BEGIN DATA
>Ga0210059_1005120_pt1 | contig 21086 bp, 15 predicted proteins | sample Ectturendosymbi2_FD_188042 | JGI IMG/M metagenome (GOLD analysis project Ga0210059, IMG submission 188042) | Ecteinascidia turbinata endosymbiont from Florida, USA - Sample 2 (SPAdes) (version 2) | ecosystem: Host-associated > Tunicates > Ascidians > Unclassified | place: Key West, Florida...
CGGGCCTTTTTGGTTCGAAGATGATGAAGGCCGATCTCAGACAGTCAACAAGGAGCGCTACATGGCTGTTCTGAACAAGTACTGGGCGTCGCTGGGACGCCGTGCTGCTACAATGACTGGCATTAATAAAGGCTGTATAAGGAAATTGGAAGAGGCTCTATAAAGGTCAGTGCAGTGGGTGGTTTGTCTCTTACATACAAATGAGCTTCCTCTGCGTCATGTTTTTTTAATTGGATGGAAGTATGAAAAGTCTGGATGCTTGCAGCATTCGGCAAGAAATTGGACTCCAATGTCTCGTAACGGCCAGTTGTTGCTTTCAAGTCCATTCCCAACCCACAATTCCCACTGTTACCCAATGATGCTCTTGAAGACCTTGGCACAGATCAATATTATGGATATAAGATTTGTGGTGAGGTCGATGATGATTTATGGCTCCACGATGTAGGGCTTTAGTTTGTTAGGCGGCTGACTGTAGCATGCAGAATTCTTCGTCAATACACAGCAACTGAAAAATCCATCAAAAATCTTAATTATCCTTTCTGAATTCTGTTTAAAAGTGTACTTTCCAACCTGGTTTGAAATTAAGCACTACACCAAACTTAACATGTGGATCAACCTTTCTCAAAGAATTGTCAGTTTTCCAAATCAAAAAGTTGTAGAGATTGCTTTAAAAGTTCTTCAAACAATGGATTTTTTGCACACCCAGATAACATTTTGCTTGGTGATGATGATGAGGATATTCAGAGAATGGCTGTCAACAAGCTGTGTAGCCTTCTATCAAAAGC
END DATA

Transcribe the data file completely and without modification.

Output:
>Ga0210059_1005120_pt1 | contig 21086 bp, 15 predicted proteins | sample Ectturendosymbi2_FD_188042 | JGI IMG/M metagenome (GOLD analysis project Ga0210059, IMG submission 188042) | Ecteinascidia turbinata endosymbiont from Florida, USA - Sample 2 (SPAdes) (version 2) | ecosystem: Host-associated > Tunicates > Ascidians > Unclassified | place: Key West, Florida...
CGGGCCTTTTTGGTTCGAAGATGATGAAGGCCGATCTCAGACAGTCAACAAGGAGCGCTACATGGCTGTTCTGAACAAGTACTGGGCGTCGCTGGGACGCCGTGCTGCTACAATGACTGGCATTAATAAAGGCTGTATAAGGAAATTGGAAGAGGCTCTATAAAGGTCAGTGCAGTGGGTGGTTTGTCTCTTACATACAAATGAGCTTCCTCTGCGTCATGTTTTTTTAATTGGATGGAAGTATGAAAAGTCTGGATGCTTGCAGCATTCGGCAAGAAATTGGACTCCAATGTCTCGTAACGGCCAGTTGTTGCTTTCAAGTCCATTCCCAACCCACAATTCCCACTGTTACCCAATGATGCTCTTGAAGACCTTGGCACAGATCAATATTATGGATATAAGATTTGTGGTGAGGTCGATGATGATTTATGGCTCCACGATGTAGGGCTTTAGTTTGTTAGGCGGCTGACTGTAGCATGCAGAATTCTTCGTCAATACACAGCAACTGAAAAATCCATCAAAAATCTTAATTATCCTTTCTGAATTCTGTTTAAAAGTGTACTTTCCAACCTGGTTTGAAATTAAGCACTACACCAAACTTAACATGTGGATCAACCTTTCTCAAAGAATTGTCAGTTTTCCAAATCAAAAAGTTGTAGAGATTGCTTTAAAAGTTCTTCAAACAATGGATTTTTTGCACACCCAGATAACATTTTGCTTGGTGATGATGATGAGGATATTCAGAGAATGGCTGTCAACAAGCTGTGTAGCCTTCTATCAAAAGC